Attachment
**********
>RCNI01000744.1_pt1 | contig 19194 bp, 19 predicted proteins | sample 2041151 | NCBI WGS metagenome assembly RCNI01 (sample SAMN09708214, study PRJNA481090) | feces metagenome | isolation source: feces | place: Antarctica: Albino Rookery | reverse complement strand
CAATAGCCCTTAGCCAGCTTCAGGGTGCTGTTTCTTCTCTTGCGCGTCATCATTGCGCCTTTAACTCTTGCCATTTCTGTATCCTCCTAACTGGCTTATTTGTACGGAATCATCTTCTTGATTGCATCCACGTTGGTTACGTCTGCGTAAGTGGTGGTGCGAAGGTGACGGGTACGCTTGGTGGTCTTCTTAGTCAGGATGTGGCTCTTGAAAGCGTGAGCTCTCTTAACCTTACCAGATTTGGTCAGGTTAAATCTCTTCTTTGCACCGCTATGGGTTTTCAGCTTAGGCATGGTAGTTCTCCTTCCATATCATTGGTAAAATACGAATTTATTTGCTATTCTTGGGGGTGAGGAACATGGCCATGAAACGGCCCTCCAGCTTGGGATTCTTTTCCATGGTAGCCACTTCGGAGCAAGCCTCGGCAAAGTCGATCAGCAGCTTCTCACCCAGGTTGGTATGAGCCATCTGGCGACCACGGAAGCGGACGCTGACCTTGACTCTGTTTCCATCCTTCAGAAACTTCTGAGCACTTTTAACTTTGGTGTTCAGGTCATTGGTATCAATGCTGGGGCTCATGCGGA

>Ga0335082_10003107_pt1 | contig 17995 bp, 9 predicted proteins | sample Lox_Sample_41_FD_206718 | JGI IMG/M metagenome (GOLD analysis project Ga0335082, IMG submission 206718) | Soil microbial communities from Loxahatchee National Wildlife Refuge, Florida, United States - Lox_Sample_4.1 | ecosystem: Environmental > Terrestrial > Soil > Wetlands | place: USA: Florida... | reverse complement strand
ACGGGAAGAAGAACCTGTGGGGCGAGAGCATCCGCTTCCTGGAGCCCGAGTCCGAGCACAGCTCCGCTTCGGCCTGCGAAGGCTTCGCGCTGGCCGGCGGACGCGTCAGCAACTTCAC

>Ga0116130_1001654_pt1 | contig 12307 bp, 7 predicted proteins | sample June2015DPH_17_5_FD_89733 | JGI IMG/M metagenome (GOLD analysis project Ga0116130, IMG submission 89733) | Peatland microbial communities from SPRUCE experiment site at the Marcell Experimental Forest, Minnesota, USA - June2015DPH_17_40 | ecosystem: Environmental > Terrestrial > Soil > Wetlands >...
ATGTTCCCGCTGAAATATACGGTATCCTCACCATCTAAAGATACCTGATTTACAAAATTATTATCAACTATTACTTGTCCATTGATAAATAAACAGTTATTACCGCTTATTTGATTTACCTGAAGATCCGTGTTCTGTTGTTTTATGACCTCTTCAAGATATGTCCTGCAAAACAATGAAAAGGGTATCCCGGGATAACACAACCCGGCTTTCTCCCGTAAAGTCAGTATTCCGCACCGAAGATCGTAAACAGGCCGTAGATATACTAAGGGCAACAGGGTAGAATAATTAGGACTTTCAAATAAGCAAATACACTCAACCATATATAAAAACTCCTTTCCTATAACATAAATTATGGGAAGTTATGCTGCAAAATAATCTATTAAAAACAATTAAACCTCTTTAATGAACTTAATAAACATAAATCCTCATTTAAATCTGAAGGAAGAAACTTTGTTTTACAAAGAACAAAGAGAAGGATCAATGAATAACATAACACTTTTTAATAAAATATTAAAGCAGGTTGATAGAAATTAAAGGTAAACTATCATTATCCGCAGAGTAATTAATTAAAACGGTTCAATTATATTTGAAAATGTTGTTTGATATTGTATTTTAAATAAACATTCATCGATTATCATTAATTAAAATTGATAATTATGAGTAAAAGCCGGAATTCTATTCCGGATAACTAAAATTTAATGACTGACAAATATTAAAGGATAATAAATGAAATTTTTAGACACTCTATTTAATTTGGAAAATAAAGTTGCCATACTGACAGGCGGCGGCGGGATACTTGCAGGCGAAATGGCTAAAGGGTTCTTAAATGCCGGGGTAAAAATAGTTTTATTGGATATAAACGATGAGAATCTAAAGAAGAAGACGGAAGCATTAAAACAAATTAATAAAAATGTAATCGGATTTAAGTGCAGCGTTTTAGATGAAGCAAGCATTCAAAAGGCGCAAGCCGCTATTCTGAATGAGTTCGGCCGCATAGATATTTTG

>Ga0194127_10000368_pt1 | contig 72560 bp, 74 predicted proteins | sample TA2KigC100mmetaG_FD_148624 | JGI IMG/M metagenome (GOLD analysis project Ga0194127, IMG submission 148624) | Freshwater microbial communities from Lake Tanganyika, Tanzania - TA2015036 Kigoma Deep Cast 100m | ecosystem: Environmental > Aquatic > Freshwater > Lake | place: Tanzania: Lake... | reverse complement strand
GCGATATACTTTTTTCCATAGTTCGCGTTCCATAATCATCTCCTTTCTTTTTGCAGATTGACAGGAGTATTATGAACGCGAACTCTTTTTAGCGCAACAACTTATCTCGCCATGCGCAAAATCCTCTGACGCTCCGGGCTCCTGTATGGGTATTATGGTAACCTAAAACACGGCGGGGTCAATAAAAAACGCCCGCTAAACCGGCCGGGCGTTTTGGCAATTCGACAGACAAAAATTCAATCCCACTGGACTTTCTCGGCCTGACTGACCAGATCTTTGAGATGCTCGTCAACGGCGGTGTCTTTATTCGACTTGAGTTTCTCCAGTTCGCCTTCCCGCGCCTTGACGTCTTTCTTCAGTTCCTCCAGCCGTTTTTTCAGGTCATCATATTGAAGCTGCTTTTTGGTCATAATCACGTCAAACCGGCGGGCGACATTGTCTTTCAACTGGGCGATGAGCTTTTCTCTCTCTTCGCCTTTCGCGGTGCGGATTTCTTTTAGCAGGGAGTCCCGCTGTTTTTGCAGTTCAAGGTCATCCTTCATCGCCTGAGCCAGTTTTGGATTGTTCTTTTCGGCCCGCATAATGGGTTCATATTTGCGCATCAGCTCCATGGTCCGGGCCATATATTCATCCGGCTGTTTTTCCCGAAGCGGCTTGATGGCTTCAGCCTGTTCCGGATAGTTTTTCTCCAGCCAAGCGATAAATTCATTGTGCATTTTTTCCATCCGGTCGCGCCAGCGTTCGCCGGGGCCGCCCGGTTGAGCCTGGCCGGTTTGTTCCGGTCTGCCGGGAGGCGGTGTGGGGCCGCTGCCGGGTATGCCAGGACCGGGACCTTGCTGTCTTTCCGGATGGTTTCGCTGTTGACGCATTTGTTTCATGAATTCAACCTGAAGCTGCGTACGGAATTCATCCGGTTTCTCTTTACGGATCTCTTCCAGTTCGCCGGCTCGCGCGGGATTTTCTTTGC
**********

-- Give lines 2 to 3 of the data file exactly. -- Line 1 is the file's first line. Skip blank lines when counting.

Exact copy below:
CAATAGCCCTTAGCCAGCTTCAGGGTGCTGTTTCTTCTCTTGCGCGTCATCATTGCGCCTTTAACTCTTGCCATTTCTGTATCCTCCTAACTGGCTTATTTGTACGGAATCATCTTCTTGATTGCATCCACGTTGGTTACGTCTGCGTAAGTGGTGGTGCGAAGGTGACGGGTACGCTTGGTGGTCTTCTTAGTCAGGATGTGGCTCTTGAAAGCGTGAGCTCTCTTAACCTTACCAGATTTGGTCAGGTTAAATCTCTTCTTTGCACCGCTATGGGTTTTCAGCTTAGGCATGGTAGTTCTCCTTCCATATCATTGGTAAAATACGAATTTATTTGCTATTCTTGGGGGTGAGGAACATGGCCATGAAACGGCCCTCCAGCTTGGGATTCTTTTCCATGGTAGCCACTTCGGAGCAAGCCTCGGCAAAGTCGATCAGCAGCTTCTCACCCAGGTTGGTATGAGCCATCTGGCGACCACGGAAGCGGACGCTGACCTTGACTCTGTTTCCATCCTTCAGAAACTTCTGAGCACTTTTAACTTTGGTGTTCAGGTCATTGGTATCAATGCTGGGGCTCATGCGGA

>Ga0335082_10003107_pt1 | contig 17995 bp, 9 predicted proteins | sample Lox_Sample_41_FD_206718 | JGI IMG/M metagenome (GOLD analysis project Ga0335082, IMG submission 206718) | Soil microbial communities from Loxahatchee National Wildlife Refuge, Florida, United States - Lox_Sample_4.1 | ecosystem: Environmental > Terrestrial > Soil > Wetlands | place: USA: Florida... | reverse complement strand